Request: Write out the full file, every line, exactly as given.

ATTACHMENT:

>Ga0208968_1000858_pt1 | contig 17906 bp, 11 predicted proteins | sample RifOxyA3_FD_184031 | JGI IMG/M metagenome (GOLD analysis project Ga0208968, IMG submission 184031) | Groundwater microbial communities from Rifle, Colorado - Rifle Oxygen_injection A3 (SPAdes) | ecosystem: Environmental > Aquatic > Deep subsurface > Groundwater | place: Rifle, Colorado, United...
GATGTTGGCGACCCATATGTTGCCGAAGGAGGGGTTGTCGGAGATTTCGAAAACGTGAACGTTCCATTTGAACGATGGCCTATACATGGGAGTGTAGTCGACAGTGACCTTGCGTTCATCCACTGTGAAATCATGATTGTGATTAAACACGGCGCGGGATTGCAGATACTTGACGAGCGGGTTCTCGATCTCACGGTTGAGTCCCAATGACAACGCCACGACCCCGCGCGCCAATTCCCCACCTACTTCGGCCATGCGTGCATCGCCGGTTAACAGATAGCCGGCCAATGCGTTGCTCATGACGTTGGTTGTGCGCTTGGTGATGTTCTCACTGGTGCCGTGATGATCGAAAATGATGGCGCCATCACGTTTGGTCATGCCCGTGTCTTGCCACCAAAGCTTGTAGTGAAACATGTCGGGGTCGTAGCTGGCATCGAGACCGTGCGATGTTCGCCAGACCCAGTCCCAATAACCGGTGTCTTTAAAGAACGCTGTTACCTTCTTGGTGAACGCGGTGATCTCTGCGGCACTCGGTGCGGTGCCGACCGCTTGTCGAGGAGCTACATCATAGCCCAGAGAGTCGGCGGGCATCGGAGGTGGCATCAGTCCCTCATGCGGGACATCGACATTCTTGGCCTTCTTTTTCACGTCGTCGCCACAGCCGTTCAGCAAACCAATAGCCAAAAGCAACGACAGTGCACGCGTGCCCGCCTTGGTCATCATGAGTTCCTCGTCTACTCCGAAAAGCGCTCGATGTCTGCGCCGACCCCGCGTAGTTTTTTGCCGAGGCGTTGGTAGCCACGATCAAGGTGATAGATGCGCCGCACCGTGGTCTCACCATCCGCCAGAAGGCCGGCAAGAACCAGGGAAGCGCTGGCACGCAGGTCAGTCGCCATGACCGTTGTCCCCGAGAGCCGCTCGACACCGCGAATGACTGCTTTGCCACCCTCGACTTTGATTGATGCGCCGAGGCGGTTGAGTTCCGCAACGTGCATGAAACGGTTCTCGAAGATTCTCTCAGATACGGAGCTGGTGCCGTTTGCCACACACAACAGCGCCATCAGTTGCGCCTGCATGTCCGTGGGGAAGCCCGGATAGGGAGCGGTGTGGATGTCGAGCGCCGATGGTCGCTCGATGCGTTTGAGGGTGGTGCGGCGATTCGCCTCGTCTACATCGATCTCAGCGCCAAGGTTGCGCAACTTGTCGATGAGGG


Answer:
>Ga0208968_1000858_pt1 | contig 17906 bp, 11 predicted proteins | sample RifOxyA3_FD_184031 | JGI IMG/M metagenome (GOLD analysis project Ga0208968, IMG submission 184031) | Groundwater microbial communities from Rifle, Colorado - Rifle Oxygen_injection A3 (SPAdes) | ecosystem: Environmental > Aquatic > Deep subsurface > Groundwater | place: Rifle, Colorado, United...
GATGTTGGCGACCCATATGTTGCCGAAGGAGGGGTTGTCGGAGATTTCGAAAACGTGAACGTTCCATTTGAACGATGGCCTATACATGGGAGTGTAGTCGACAGTGACCTTGCGTTCATCCACTGTGAAATCATGATTGTGATTAAACACGGCGCGGGATTGCAGATACTTGACGAGCGGGTTCTCGATCTCACGGTTGAGTCCCAATGACAACGCCACGACCCCGCGCGCCAATTCCCCACCTACTTCGGCCATGCGTGCATCGCCGGTTAACAGATAGCCGGCCAATGCGTTGCTCATGACGTTGGTTGTGCGCTTGGTGATGTTCTCACTGGTGCCGTGATGATCGAAAATGATGGCGCCATCACGTTTGGTCATGCCCGTGTCTTGCCACCAAAGCTTGTAGTGAAACATGTCGGGGTCGTAGCTGGCATCGAGACCGTGCGATGTTCGCCAGACCCAGTCCCAATAACCGGTGTCTTTAAAGAACGCTGTTACCTTCTTGGTGAACGCGGTGATCTCTGCGGCACTCGGTGCGGTGCCGACCGCTTGTCGAGGAGCTACATCATAGCCCAGAGAGTCGGCGGGCATCGGAGGTGGCATCAGTCCCTCATGCGGGACATCGACATTCTTGGCCTTCTTTTTCACGTCGTCGCCACAGCCGTTCAGCAAACCAATAGCCAAAAGCAACGACAGTGCACGCGTGCCCGCCTTGGTCATCATGAGTTCCTCGTCTACTCCGAAAAGCGCTCGATGTCTGCGCCGACCCCGCGTAGTTTTTTGCCGAGGCGTTGGTAGCCACGATCAAGGTGATAGATGCGCCGCACCGTGGTCTCACCATCCGCCAGAAGGCCGGCAAGAACCAGGGAAGCGCTGGCACGCAGGTCAGTCGCCATGACCGTTGTCCCCGAGAGCCGCTCGACACCGCGAATGACTGCTTTGCCACCCTCGACTTTGATTGATGCGCCGAGGCGGTTGAGTTCCGCAACGTGCATGAAACGGTTCTCGAAGATTCTCTCAGATACGGAGCTGGTGCCGTTTGCCACACACAACAGCGCCATCAGTTGCGCCTGCATGTCCGTGGGGAAGCCCGGATAGGGAGCGGTGTGGATGTCGAGCGCCGATGGTCGCTCGATGCGTTTGAGGGTGGTGCGGCGATTCGCCTCGTCTACATCGATCTCAGCGCCAAGGTTGCGCAACTTGTCGATGAGGG